Programming assignment #2 help session - Perfect meshing
CS 248 - Introduction to Computer Graphics
Autumn Quarter, 2000
1. What's a triangle?
In the mathematical sense, a triangle is a set of points in the plane.
Which points are in the set of points defined by the triangle?
Generally speaking, the set contains its vertices, points on its edges,
and points in its interior. The points comprising an edge are the
points on the line segments between two distinct vertices. The edge
does not include the vertices themselves. The points comprising the
interior are the points on the line segments between two points on
distinct edges. The interior does not include the vertices or the
points on the edges.
A triangle. The solid borders represent the points contained in the
edges of the triangle. The solid circles represent the
vertices of the triangle.
2. Triangle intersection
Since triangles are just sets of points, we can apply the usual
operation of set intersection on them. The intersection of two
triangles may be one of three types:
- Triangles may share points in the interior (and possibly those on
the edges and the vertices). In this case the intersection of those two
triangles (the region of overlap) is a convex polygon (a 2-dimensional
set of points).
- Triangles may share points on an edge (and possibly vertices) but no
points in its interior. In this case the intersection (the edge) is a
line segment (a 1-dimensional set of points).
- Triangles may share a common vertex but no points on its edge or in
the interior. In this case the intersection (the vertex) is a point (a
0-dimensional set of points).
(a) 2-dimensional intersection (b) 1-dimensional intersection
(c) 0-dimensional intersection
From this point on, when I refer to an 'intersection' of two triangles,
I will be referring to the set intersection of the points comprising them.
3. What happens to triangles during scan conversion?
In the ideal, mathematical world, points and line segments are
'invisible' in the sense that they have zero area. If the intersection
of two triangles is a point or line segment, then it is invisible. Scan
conversion invalidates this property. Suppose a pixel center falls on a
common vertex or on a common edge. In the absence of anti-aliasing, the
entire pixel must be colored the color of one the triangles which the
center hit. Since a pixel has a non-zero area, the invisible, 0- or
1-dimensional intersection has become a visible, 2-dimensional area on
the screen. The triangles on screen 'overlap' on that pixel. If the
two triangles were drawn both independently, then that pixel will be
Cross hairs indicate pixel centers, at which samples are taken.
The yello sample in the center falls on the common edge betwen the red and the green triangles
Note that this doesn't have anything to do with rounding or floating point
error. We would get the same result even if we had perfect, infinite-precision
arithmetic. The problem occurs because of the approximations inherent in
taking only a finite number of samples.
4. Redefining the triangles
The way to solve this problem is to get rid of those pesky 0-D and 1-D
intersections. How? We cheat a little bit. We redefine the triangles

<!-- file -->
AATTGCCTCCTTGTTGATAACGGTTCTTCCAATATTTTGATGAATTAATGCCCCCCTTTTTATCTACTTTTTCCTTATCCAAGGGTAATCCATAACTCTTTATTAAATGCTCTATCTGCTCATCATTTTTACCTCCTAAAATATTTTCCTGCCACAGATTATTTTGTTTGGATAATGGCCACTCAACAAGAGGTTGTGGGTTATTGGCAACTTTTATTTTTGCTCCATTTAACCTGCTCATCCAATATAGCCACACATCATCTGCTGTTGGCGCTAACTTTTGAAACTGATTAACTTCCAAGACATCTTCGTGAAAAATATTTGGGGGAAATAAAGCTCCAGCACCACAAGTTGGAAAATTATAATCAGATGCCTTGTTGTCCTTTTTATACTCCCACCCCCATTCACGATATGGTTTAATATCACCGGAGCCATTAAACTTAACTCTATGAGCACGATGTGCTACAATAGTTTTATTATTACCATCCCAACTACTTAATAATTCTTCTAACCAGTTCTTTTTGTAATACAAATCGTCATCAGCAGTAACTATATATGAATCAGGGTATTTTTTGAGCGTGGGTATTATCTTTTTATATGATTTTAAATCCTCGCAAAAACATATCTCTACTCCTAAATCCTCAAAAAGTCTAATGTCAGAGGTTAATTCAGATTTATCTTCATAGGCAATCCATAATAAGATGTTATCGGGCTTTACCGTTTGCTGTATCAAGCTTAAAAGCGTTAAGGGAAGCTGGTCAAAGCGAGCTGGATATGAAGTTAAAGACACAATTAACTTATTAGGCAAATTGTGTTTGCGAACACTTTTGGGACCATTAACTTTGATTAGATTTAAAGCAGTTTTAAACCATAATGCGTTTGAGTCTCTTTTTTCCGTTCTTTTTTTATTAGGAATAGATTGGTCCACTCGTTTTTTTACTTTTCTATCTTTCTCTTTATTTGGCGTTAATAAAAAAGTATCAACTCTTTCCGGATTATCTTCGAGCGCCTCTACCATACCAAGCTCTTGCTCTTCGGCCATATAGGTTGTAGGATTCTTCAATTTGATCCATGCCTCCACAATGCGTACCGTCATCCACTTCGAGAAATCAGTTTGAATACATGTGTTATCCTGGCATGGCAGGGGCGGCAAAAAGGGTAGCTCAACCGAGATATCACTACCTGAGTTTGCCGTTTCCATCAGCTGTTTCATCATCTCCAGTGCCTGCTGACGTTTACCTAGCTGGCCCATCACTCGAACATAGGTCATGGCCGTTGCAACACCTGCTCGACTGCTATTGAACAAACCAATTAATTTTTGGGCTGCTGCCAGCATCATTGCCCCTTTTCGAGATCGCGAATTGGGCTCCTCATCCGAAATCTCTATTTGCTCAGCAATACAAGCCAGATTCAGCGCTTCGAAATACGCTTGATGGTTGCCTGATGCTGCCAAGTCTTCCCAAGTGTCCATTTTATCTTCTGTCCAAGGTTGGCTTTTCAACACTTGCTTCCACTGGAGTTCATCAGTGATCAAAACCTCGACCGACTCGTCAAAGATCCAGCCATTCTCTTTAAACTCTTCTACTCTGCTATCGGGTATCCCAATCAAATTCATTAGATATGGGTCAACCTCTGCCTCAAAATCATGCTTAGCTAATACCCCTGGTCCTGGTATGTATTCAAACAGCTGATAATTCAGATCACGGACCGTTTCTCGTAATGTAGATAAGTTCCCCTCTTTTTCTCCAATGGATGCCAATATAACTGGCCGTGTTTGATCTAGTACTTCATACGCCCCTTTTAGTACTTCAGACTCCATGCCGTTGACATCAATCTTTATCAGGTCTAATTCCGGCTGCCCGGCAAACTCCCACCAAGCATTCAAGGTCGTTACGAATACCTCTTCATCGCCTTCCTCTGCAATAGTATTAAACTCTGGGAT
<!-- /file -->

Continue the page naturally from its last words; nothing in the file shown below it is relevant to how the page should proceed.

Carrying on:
so that a common edge or vertex is contained in exactly one of the
triangles which have them in common. In other words, we remove the
points in the common edge or vertex from the set of points comprising
one of the triangles. In doing so, we eliminate the 0-D and 1-D
Confused? Here's an example. We are given two triangles that share a
vertical edge. One triangle is to the left, and the other triangle is
to the right of the edge. The two triangles also share the vertices at
the two endpoints of that edge. Therefore, the intersection of the two
triangles is 1-dimensional. The vertical edge is exactly on the pixel
centers. If you scan converted the two triangles independently, the
pixels on the vertical edge and the two shared vertices will be drawn
To get rid of the intersection, you need to remove the points comprising
the common edge and vertices from either the left or right triangle.
Suppose we decide to remove them from the left triangle. The left
triangle now contains the single unshared vertex, the points on its two
unshared edges, and the points in its interior. The right triangle
contains the same points as before. But now, the intersection of the
two triangles is empty. They can be scan converted independently
without any pixel being double-drawn.
Redefining the triangle so that their intersection is empty. The
red and green triangles share the same vertical edge.
The triangles are shown shifted apart so that you can
see the shared edge on both triangles.
The dashed line indicates that the points on the edge is not part of
the triangle. The empty cicle indicates that the vertex is not
part of the triangle.
Strictly speaking, we are changing one of the triangles. But so what?
The set of the points we're eliminating is supposed to be invisible
anyway. We are only removing an infinitely thin line.
Here's another example. Suppose several triangles share a common
vertex. They are arranged around the vertex so that they go all the way
around the vertex, like slices of a pie. There are no slices of the pie
missing. In this case, we remove the common vertex from all of the
triangles except one. We also need to remove common edges as well.
Exploded view of center vertex in a pie.
Right: before applying meshing rules. Left: after applying meshing rules.
The picture is a little misleading in the sense
that you won't be able to implement the meshing rules in such a way that